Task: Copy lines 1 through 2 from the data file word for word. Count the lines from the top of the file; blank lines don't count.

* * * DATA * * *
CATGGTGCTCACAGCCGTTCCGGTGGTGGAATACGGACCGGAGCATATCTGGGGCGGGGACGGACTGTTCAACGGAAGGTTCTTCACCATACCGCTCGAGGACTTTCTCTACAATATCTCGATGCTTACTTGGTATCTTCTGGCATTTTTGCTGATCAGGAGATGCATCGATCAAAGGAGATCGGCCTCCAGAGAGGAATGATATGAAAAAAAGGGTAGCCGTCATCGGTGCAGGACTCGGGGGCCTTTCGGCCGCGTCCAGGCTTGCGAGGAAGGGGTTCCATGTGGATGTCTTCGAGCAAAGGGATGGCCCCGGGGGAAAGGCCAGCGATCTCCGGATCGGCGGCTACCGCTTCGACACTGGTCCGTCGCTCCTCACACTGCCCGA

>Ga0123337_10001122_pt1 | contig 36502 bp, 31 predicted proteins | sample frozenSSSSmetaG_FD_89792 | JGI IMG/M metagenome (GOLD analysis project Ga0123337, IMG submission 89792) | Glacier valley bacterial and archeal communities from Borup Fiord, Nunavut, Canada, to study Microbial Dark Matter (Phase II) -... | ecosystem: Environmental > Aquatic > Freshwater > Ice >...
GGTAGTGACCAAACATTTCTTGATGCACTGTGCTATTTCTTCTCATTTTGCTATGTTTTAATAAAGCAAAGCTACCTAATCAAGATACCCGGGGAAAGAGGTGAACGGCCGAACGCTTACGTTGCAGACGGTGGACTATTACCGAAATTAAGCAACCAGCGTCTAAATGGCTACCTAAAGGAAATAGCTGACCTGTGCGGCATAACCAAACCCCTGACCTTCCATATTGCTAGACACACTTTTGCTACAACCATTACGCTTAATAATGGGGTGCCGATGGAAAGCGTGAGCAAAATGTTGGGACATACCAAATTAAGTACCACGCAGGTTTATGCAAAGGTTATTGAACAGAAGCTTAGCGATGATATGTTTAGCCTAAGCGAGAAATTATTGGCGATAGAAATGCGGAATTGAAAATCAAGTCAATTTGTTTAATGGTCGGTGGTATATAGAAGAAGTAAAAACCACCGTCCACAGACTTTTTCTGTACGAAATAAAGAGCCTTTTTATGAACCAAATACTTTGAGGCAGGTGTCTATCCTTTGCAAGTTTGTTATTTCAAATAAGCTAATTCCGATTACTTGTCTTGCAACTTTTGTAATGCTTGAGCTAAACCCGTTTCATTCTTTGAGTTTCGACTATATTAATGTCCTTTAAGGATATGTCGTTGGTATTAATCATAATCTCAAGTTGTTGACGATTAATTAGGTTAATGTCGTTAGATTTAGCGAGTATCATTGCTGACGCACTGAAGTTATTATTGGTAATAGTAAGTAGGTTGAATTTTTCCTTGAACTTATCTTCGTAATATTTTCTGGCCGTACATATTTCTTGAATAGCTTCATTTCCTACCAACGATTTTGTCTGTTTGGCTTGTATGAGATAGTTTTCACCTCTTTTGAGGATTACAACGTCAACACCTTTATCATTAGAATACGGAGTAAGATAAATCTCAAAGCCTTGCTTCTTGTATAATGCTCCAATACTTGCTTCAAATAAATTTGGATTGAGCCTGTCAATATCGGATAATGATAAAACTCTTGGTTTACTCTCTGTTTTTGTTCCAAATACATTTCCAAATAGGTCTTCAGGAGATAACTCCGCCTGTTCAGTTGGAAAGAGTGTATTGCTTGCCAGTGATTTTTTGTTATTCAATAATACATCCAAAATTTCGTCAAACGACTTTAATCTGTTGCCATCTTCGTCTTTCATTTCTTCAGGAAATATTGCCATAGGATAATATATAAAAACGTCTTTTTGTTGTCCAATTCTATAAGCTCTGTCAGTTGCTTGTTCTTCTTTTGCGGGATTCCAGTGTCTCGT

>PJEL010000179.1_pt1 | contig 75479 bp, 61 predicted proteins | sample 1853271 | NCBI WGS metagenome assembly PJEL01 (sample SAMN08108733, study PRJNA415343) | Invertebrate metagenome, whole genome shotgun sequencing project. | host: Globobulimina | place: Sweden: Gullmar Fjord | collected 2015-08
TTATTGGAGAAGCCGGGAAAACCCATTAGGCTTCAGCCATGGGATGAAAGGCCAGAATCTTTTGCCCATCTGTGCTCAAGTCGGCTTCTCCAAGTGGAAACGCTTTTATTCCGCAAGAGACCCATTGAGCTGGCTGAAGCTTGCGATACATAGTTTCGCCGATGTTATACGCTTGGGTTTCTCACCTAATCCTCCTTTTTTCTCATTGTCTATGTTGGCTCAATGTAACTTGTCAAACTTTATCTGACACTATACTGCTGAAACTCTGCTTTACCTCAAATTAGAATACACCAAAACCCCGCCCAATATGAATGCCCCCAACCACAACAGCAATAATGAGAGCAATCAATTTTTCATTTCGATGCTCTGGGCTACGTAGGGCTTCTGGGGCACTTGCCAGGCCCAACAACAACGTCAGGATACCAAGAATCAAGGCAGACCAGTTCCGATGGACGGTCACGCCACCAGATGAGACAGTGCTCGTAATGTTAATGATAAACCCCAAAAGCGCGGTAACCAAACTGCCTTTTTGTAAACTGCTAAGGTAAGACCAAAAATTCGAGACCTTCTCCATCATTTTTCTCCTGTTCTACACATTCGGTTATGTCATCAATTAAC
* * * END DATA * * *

CATGGTGCTCACAGCCGTTCCGGTGGTGGAATACGGACCGGAGCATATCTGGGGCGGGGACGGACTGTTCAACGGAAGGTTCTTCACCATACCGCTCGAGGACTTTCTCTACAATATCTCGATGCTTACTTGGTATCTTCTGGCATTTTTGCTGATCAGGAGATGCATCGATCAAAGGAGATCGGCCTCCAGAGAGGAATGATATGAAAAAAAGGGTAGCCGTCATCGGTGCAGGACTCGGGGGCCTTTCGGCCGCGTCCAGGCTTGCGAGGAAGGGGTTCCATGTGGATGTCTTCGAGCAAAGGGATGGCCCCGGGGGAAAGGCCAGCGATCTCCGGATCGGCGGCTACCGCTTCGACACTGGTCCGTCGCTCCTCACACTGCCCGA

>Ga0123337_10001122_pt1 | contig 36502 bp, 31 predicted proteins | sample frozenSSSSmetaG_FD_89792 | JGI IMG/M metagenome (GOLD analysis project Ga0123337, IMG submission 89792) | Glacier valley bacterial and archeal communities from Borup Fiord, Nunavut, Canada, to study Microbial Dark Matter (Phase II) -... | ecosystem: Environmental > Aquatic > Freshwater > Ice >...